Ransomware Protection: Use MFA and 'Don't Trust Anyone or Anything'
Two key ways to protect cloud data from ransomware and other attacks are to use Multi-Factor Authentication (MFA) and "don't trust anyone or anything."
That's according to Joey D'Antoni, a cloud data protection expert and principal consultant at Denny Cherry and Associates Consulting. His security tips came in a recent, three-part online Ransomware & Cloud Data Protection Summit produced by Virtualization & Cloud Review, specifically in a session titled "Cloud Data Protection Best Practices for AWS & Azure."
"One of the things you need to do is limit your trust -- your blast radius -- for a data breach or an application failure."
Joey D'Antoni, Principal Consultant, Denny Cherry and Associates Consulting
While D'Antoni covered a wide range of topics in his presentation -- including perimeter security, encryption, backups, high availability and more -- his remarks on MFA were concise and direct, accompanied by a slide that virtually SHOUTED at the audience to hammer home his point on this crucial security technology.
"This is going to be pretty short," he began. "And let's say this slide, I did make this slide in ALL CAPS. And the slide is a reminder for you to use Multi-Factor Authentication if you aren't already. Yes, you should use it for any account that supports it. Yes, I am yelling at you. Good security is harder. And this is one of those things you kind of just have to blame the bad guys for, right?"
D'Antoni isn't the first Virtualization & Cloud Review security speaker to emphasize the importance of MFA. It's emerging along with best practice techniques like Zero Trust and regular system backups in the fight against ransomware, which is regularly making headline news as one attack (and corresponding ransom payout) after another are reported in the press.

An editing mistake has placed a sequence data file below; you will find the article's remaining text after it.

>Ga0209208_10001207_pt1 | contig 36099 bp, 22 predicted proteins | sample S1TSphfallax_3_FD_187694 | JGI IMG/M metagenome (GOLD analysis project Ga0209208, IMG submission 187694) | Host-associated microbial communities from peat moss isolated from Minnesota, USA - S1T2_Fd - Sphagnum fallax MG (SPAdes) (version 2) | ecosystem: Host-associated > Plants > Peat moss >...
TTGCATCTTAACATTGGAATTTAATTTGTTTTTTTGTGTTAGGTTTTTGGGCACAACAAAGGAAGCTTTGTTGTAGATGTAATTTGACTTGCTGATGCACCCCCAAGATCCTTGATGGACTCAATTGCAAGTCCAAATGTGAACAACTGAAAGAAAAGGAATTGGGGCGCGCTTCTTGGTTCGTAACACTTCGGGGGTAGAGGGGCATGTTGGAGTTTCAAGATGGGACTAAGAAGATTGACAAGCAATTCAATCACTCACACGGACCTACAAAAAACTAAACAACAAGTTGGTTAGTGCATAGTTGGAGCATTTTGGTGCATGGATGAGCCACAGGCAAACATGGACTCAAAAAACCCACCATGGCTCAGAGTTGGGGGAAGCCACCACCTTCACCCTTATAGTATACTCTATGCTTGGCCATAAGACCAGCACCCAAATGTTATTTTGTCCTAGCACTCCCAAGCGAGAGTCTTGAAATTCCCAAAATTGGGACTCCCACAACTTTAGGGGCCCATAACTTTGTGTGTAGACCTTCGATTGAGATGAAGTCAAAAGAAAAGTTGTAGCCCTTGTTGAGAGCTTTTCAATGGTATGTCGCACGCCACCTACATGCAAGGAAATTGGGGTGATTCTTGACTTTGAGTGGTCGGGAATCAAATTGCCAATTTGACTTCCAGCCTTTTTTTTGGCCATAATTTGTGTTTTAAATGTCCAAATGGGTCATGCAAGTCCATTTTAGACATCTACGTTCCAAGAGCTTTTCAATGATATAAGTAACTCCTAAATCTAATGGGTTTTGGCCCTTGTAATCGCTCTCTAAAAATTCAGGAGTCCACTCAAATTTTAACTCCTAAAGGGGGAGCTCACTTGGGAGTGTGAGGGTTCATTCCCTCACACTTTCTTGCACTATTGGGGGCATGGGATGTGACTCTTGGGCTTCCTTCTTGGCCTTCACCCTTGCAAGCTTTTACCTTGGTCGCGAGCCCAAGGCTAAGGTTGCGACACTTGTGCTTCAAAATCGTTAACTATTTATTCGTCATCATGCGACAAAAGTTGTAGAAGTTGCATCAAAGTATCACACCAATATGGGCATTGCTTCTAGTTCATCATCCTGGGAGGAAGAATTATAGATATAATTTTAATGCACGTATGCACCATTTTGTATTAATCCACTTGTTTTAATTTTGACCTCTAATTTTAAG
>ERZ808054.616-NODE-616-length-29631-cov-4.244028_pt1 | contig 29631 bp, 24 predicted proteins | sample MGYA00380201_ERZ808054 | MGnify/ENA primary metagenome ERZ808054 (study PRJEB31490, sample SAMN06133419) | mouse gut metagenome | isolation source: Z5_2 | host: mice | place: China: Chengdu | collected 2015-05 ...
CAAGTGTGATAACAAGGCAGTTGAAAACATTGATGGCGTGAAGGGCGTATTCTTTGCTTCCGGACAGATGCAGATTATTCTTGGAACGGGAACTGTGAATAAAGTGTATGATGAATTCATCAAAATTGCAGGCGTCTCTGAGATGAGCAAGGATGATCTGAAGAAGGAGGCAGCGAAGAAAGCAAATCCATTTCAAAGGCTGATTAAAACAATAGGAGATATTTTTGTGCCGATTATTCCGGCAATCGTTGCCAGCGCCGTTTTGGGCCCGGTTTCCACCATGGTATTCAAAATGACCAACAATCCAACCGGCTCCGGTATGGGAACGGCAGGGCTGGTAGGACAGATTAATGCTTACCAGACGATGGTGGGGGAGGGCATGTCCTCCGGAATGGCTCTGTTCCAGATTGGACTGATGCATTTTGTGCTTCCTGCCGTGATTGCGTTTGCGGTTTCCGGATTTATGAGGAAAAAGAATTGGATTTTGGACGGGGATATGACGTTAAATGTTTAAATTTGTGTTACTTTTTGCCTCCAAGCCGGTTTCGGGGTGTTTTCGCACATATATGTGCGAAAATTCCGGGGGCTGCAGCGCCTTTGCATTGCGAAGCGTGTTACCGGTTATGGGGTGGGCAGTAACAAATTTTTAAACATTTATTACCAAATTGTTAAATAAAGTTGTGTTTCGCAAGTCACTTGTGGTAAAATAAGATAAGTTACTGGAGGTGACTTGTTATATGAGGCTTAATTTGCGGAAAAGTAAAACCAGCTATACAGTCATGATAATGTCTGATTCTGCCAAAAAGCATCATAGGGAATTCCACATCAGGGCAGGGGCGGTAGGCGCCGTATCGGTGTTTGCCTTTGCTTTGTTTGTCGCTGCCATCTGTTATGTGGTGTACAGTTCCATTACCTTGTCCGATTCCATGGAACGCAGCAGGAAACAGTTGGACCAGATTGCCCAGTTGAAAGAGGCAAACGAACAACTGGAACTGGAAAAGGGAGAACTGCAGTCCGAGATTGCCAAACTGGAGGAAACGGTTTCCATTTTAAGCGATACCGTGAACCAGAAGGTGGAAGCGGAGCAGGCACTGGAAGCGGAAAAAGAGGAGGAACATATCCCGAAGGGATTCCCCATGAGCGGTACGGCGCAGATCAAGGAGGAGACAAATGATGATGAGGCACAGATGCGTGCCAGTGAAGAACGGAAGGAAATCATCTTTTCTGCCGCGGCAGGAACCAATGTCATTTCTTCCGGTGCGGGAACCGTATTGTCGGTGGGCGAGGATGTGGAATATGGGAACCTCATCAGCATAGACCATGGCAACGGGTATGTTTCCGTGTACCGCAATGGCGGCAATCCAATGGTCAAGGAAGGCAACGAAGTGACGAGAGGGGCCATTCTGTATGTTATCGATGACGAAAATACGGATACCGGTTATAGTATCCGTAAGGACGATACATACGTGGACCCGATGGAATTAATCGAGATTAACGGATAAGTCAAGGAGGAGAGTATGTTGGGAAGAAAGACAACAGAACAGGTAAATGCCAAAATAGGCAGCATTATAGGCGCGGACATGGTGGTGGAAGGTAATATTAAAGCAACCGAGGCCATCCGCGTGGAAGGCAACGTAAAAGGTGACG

In fact, MFA figured prominently in a recent presentation by Dale Meredith, a cyber-security trainer and Pluralsight author, titled "Ransomware Recovery: What to do if You're Hit and You Didn't Have a Plan."
Meredith said: "We need to enforce our MFA. Enabling Multi-factor Authentication for everybody is going to save you so much time." People understand MFA, which is being enforced by social media and other companies now, he said. People are doing it right now with banking apps and such, so it's not a new concept and users can readily adapt to it.
Also, MFA was the subject of a recent article written by Virtualization & Cloud Review contributor Brien Posey titled "Enabling Virtual Multi-Factor Authentication for AWS."
"One of the most important things that you can do to ensure the security of your AWS accounts is to enable Multi-Factor Authentication."
Brien Posey, 19-Time Microsoft MVP, Freelance Writer
"One of the most important things that you can do to ensure the security of your AWS accounts is to enable Multi-Factor Authentication," said Posey, who explains how to set it up for an AWS user in a way that allows them to use their smartphone as an access key.
Seeing as how both D'Antoni and Posey discussed MFA as implemented on the AWS cloud platform, here's what AWS has to say about its use of MFA:
AWS Multi-Factor Authentication (MFA) is a simple best practice that adds an extra layer of protection on top of your user name and password. With MFA enabled, when a user signs in to an AWS Management Console, they will be prompted for their user name and password (the first factor -- what they know), as well as for an authentication code from their AWS MFA device (the second factor -- what they have). Taken together, these multiple factors provide increased security for your AWS account settings and resources.